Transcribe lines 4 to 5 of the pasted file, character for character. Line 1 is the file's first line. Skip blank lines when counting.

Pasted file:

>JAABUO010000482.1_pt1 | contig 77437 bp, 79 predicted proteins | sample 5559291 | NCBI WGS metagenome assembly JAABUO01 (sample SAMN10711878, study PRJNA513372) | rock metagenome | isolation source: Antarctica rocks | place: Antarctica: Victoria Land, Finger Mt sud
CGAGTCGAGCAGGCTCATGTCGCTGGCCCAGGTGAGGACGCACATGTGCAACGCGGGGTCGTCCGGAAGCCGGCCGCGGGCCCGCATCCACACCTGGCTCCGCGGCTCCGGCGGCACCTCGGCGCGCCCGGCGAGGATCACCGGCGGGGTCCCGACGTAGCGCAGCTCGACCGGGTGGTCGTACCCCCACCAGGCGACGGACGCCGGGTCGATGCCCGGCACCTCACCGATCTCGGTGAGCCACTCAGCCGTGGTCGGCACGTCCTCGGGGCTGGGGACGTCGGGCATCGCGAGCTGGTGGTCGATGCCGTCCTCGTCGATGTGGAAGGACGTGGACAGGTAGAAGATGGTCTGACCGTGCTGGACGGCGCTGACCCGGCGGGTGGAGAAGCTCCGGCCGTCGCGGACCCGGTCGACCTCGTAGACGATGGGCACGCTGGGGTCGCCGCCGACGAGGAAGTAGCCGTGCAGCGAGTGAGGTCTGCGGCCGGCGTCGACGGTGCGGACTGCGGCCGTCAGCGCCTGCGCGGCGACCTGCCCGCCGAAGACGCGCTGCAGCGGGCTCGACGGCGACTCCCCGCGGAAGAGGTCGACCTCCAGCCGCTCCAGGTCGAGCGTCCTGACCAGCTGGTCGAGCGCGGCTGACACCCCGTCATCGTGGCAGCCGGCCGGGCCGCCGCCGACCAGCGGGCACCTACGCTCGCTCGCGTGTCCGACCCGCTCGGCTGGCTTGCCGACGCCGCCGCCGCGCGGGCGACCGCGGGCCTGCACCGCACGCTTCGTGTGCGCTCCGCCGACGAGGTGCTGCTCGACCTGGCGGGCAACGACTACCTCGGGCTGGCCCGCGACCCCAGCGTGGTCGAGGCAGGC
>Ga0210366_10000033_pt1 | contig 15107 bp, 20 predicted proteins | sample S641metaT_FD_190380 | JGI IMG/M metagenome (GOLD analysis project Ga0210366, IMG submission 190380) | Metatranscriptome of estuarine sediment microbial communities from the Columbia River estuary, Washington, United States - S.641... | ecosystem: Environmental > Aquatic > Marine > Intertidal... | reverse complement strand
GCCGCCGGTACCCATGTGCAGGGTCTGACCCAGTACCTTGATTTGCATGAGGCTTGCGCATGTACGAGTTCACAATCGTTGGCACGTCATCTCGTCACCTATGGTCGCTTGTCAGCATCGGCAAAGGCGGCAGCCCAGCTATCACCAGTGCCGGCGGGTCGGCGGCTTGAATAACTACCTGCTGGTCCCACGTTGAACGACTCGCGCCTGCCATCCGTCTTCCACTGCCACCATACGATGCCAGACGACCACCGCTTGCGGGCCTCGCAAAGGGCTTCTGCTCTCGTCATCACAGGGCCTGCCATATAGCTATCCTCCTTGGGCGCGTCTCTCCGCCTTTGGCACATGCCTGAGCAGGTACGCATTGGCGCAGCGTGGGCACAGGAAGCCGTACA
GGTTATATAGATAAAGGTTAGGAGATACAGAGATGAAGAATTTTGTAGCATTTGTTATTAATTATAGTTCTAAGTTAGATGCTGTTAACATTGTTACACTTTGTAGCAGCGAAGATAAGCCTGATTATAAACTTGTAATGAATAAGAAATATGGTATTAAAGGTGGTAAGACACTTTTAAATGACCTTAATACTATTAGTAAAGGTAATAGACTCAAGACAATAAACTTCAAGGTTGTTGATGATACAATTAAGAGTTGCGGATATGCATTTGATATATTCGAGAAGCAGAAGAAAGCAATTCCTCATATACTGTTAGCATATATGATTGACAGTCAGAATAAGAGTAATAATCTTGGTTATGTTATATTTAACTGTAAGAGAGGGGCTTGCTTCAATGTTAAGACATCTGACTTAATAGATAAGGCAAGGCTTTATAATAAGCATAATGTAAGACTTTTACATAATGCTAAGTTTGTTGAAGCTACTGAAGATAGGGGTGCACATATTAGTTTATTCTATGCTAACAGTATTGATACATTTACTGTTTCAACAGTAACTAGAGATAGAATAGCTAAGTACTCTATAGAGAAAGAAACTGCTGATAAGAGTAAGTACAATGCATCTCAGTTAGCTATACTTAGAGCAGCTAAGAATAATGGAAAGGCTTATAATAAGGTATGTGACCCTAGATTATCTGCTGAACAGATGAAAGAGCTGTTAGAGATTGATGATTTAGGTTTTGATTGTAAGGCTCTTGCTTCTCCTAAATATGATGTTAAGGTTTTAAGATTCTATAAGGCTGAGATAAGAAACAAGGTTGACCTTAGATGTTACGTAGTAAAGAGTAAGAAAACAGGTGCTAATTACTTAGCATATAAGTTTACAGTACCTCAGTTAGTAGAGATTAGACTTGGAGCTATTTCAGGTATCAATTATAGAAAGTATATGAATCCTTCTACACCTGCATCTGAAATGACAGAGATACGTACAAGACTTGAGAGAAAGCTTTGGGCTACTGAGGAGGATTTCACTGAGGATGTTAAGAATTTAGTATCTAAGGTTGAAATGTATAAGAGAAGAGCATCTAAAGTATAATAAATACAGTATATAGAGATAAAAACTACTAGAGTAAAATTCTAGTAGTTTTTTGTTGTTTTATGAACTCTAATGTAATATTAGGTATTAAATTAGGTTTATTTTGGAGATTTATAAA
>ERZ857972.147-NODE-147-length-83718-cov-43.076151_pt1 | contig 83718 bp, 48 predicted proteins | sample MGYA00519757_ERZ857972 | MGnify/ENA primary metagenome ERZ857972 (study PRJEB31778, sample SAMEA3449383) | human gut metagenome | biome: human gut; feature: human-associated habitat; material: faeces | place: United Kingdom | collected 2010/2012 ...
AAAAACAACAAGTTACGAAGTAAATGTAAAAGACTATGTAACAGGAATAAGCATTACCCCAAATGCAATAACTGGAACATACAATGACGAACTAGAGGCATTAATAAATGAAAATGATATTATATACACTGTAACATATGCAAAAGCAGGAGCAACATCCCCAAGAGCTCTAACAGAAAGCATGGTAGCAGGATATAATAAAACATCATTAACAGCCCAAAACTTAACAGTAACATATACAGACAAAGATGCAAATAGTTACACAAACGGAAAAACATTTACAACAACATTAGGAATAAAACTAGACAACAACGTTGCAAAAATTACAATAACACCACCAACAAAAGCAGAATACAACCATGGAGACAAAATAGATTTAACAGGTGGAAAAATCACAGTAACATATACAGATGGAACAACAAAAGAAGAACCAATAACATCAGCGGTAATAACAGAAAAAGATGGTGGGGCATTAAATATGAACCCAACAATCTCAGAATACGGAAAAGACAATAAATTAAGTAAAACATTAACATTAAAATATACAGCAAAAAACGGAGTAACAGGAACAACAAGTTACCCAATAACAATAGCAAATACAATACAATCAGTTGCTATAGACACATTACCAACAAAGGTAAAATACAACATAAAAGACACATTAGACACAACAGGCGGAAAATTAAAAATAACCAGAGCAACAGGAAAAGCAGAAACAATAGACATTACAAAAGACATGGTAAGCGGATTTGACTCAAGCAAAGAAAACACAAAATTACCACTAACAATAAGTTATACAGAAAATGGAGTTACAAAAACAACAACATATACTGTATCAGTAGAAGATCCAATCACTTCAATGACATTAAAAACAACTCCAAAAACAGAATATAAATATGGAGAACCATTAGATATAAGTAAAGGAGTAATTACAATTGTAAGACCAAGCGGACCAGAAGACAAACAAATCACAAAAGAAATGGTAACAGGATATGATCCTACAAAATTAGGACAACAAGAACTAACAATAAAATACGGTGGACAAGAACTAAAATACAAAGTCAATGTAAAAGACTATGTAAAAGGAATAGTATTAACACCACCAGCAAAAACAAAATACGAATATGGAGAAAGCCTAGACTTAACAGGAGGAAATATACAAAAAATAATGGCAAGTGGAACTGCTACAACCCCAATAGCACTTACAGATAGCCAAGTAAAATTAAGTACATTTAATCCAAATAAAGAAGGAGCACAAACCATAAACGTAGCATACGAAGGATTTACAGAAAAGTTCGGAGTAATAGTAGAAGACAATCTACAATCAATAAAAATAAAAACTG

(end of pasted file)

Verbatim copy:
GCCGCCGGTACCCATGTGCAGGGTCTGACCCAGTACCTTGATTTGCATGAGGCTTGCGCATGTACGAGTTCACAATCGTTGGCACGTCATCTCGTCACCTATGGTCGCTTGTCAGCATCGGCAAAGGCGGCAGCCCAGCTATCACCAGTGCCGGCGGGTCGGCGGCTTGAATAACTACCTGCTGGTCCCACGTTGAACGACTCGCGCCTGCCATCCGTCTTCCACTGCCACCATACGATGCCAGACGACCACCGCTTGCGGGCCTCGCAAAGGGCTTCTGCTCTCGTCATCACAGGGCCTGCCATATAGCTATCCTCCTTGGGCGCGTCTCTCCGCCTTTGGCACATGCCTGAGCAGGTACGCATTGGCGCAGCGTGGGCACAGGAAGCCGTACA
GGTTATATAGATAAAGGTTAGGAGATACAGAGATGAAGAATTTTGTAGCATTTGTTATTAATTATAGTTCTAAGTTAGATGCTGTTAACATTGTTACACTTTGTAGCAGCGAAGATAAGCCTGATTATAAACTTGTAATGAATAAGAAATATGGTATTAAAGGTGGTAAGACACTTTTAAATGACCTTAATACTATTAGTAAAGGTAATAGACTCAAGACAATAAACTTCAAGGTTGTTGATGATACAATTAAGAGTTGCGGATATGCATTTGATATATTCGAGAAGCAGAAGAAAGCAATTCCTCATATACTGTTAGCATATATGATTGACAGTCAGAATAAGAGTAATAATCTTGGTTATGTTATATTTAACTGTAAGAGAGGGGCTTGCTTCAATGTTAAGACATCTGACTTAATAGATAAGGCAAGGCTTTATAATAAGCATAATGTAAGACTTTTACATAATGCTAAGTTTGTTGAAGCTACTGAAGATAGGGGTGCACATATTAGTTTATTCTATGCTAACAGTATTGATACATTTACTGTTTCAACAGTAACTAGAGATAGAATAGCTAAGTACTCTATAGAGAAAGAAACTGCTGATAAGAGTAAGTACAATGCATCTCAGTTAGCTATACTTAGAGCAGCTAAGAATAATGGAAAGGCTTATAATAAGGTATGTGACCCTAGATTATCTGCTGAACAGATGAAAGAGCTGTTAGAGATTGATGATTTAGGTTTTGATTGTAAGGCTCTTGCTTCTCCTAAATATGATGTTAAGGTTTTAAGATTCTATAAGGCTGAGATAAGAAACAAGGTTGACCTTAGATGTTACGTAGTAAAGAGTAAGAAAACAGGTGCTAATTACTTAGCATATAAGTTTACAGTACCTCAGTTAGTAGAGATTAGACTTGGAGCTATTTCAGGTATCAATTATAGAAAGTATATGAATCCTTCTACACCTGCATCTGAAATGACAGAGATACGTACAAGACTTGAGAGAAAGCTTTGGGCTACTGAGGAGGATTTCACTGAGGATGTTAAGAATTTAGTATCTAAGGTTGAAATGTATAAGAGAAGAGCATCTAAAGTATAATAAATACAGTATATAGAGATAAAAACTACTAGAGTAAAATTCTAGTAGTTTTTTGTTGTTTTATGAACTCTAATGTAATATTAGGTATTAAATTAGGTTTATTTTGGAGATTTATAAA